“Hike across one of the Seven Wonders of the World... TWICE!”
— Cyndi Wyatt
Something to be mindful of when in the canyon is that the Park Service "turns off" the water in the Colorado River from mid October to mid May and at the same time, the North Rim Lodge will be closed. Shuttles around the South Rim village change on on/off peak times. Stop at the Visitors Center to get all the facts.
This is a must do hike! You'll be propelled to get to the next mile by the beauty the canyon possess.
The unique aspect of crossing the Grand Canyon is that you first descend 9 miles, then hike across the floor for 7 miles, before hitting the steepest part of the North Kaibab Trail where you'll climb 7 miles up a 15% - 20% grade. Pacing yourself is the key to finishing R2R2R.
The views in the canyon as the sun kisses the walls change with every hour. Take your time to enjoy all that the Grand Canyon has to offer.
Make time to visit Ribbon Falls
just off the North Kaibab Trail. Take a dip but don't stay too long as you have a long day ahead of you. The falls are about a mile off the trail. Take the bridge exit off of the trail to get there.
The trail is about the width of 1/2 a fire road and is very technical with big exposed drop-offs. There are big steps (depending on your height), and the puddles of mule pee are wide spread so watch you step and don't face plant.
Watch the weather. During this trek, we were caught in a flash flood and experienced lightning, rock slides, and crossed 7 muddy, fast, rushing (new) streams.
Features: River/Creek — Views — Waterfall
Need to Know
Fall and spring are the perfect time for this crossing. The Bright Angel Trail
is two miles longer (4 if it's an out and back) than the traditional route of South Kaibab. But having your car a few feet away after hiking 48 miles and climbing 14K feet is invaluable. You are soaked from sweat or rain, and it's freezing at both Rims.
Starting with the Bright Angel Trail
allows you to park close to the trailhead and not rely on shuttles or parking restrictions. A 4am start allows you to be in the dark a little on the front end of your journey and a little on the back end, which is preferable to hiking through the night.
Descend the Bright Angel Trail
to the Colorado River, through Bright Angel Campground, and then head up the North Kaibab Trail.
Views on the Bright Angel Trail
are framed by massive cliffs. The majority of this trails elevation change takes place in the upper four miles of trail via a series of switchbacks that can seem endless. Be sure to utilize the resthouses and seasonal water sources along the way (there are composting toilets at Mile-and-a-Half Resthouse, but no toilets at Three-Mile Resthouse).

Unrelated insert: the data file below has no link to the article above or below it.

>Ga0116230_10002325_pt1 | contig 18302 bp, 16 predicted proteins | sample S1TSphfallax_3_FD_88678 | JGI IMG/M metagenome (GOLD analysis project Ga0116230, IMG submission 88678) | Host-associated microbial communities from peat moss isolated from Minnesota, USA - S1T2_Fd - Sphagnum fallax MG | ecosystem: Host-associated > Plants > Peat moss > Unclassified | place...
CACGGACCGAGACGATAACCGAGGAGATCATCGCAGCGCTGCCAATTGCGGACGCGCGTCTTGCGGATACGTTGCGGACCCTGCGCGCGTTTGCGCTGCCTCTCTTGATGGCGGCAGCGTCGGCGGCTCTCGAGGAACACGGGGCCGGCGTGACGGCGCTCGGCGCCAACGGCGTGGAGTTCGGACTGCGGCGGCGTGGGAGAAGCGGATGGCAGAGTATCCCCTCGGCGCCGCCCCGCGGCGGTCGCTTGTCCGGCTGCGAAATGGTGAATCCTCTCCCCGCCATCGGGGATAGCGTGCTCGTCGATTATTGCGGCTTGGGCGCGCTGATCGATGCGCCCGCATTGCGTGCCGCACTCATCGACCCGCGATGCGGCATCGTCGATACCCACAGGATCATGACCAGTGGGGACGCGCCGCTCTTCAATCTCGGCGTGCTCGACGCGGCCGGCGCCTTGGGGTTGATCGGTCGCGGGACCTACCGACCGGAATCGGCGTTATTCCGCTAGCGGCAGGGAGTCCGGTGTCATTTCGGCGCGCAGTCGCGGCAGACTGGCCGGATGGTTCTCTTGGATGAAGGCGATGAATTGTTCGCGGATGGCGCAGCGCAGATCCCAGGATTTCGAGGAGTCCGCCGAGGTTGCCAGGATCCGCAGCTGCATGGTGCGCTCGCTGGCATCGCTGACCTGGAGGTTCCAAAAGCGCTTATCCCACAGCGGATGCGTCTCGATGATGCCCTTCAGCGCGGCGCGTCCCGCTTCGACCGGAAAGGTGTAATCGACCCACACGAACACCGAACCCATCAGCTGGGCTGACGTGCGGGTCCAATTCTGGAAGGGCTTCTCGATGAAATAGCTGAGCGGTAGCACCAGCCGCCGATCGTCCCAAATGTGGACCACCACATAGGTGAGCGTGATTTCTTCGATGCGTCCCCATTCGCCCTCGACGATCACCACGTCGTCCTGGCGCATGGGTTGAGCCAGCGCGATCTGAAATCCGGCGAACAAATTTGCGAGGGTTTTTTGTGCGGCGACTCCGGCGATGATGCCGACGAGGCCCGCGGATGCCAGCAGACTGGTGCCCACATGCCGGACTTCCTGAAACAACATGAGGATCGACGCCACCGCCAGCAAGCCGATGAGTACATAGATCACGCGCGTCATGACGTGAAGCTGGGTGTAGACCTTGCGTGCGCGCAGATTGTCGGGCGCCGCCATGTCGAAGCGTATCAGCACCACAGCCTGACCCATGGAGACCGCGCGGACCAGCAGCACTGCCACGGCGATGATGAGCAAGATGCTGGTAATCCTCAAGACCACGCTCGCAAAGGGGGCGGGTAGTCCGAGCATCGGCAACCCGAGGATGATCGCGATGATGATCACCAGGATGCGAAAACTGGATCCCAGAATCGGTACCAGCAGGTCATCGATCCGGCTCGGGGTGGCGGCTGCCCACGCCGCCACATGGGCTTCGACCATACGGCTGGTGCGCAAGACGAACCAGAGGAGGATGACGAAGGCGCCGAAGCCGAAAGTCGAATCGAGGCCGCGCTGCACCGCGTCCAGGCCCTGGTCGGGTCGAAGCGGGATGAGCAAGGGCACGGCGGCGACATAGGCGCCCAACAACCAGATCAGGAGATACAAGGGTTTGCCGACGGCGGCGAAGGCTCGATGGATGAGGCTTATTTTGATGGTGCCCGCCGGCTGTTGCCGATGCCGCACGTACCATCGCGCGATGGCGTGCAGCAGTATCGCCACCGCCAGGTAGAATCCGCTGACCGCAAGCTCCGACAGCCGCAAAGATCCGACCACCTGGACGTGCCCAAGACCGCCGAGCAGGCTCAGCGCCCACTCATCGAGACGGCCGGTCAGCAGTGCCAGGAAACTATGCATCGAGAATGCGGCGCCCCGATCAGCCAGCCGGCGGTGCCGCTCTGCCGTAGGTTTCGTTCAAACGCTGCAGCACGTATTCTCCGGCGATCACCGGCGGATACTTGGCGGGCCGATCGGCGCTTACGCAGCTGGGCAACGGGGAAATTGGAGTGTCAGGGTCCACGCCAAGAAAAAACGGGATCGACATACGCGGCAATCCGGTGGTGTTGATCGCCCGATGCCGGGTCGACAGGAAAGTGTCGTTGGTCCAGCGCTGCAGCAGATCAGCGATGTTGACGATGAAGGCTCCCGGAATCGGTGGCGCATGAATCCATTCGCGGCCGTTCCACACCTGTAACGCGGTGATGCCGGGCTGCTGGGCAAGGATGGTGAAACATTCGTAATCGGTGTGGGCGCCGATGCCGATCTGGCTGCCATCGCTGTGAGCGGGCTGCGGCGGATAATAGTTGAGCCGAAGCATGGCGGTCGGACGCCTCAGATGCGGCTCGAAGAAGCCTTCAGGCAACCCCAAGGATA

Approaching Indian Garden, the trail flattens out considerably as it crosses the shaley and desolate Tonto Platform. Indian Garden is an oasis in the canyon that was used by Native Americans up to modern times. Below Indian Garden, the trail follows a creek through a meandering gully of water sculpted stone and shimmering cottonwood trees. The trail becomes steep once again where this gully empties into the broad, bowl-shaped Pipe Creek drainage. This section of trail, affectionately referred to as the Devils Corkscrew, is brutally hot during the summer months and should therefore only be attempted during the early morning or late evening hours.
There are no potable water sources between Indian Garden and Bright Angel Campground. A composting toilet is located near the River Resthouse. From the Pipe Creek/River Resthouse area to Bright Angel Campground, the trail traverses exposed sand dunes for over a mile until reaching the silver bridge across the Colorado River. From here head cross the Silver Bridge
and start on the North Kaibab Trail.
The North Kaibab Trail is the first challenging ascent as you'll climb 7 miles up a 15% - 20% grade. Pacing yourself is the key to finishing R2R2R. Along the North Kaibab trail you have the option to take a short spur trail to Ribbon Falls
or Roaring Springs
Now you are at the half way mark! Go back and cross the same way that you came.
Flora & Fauna
Keep your eyes out for big horn sheep, as that will be your special gift if you see one. Elk are everywhere on the rim, but remember to admire them from afar.
History & Background
The Grand Canyon is the oldest geological wonder of the world. Looking down on it from the rim is not fully understanding it's amazing beauty - you have to venture below the rim for the full experience.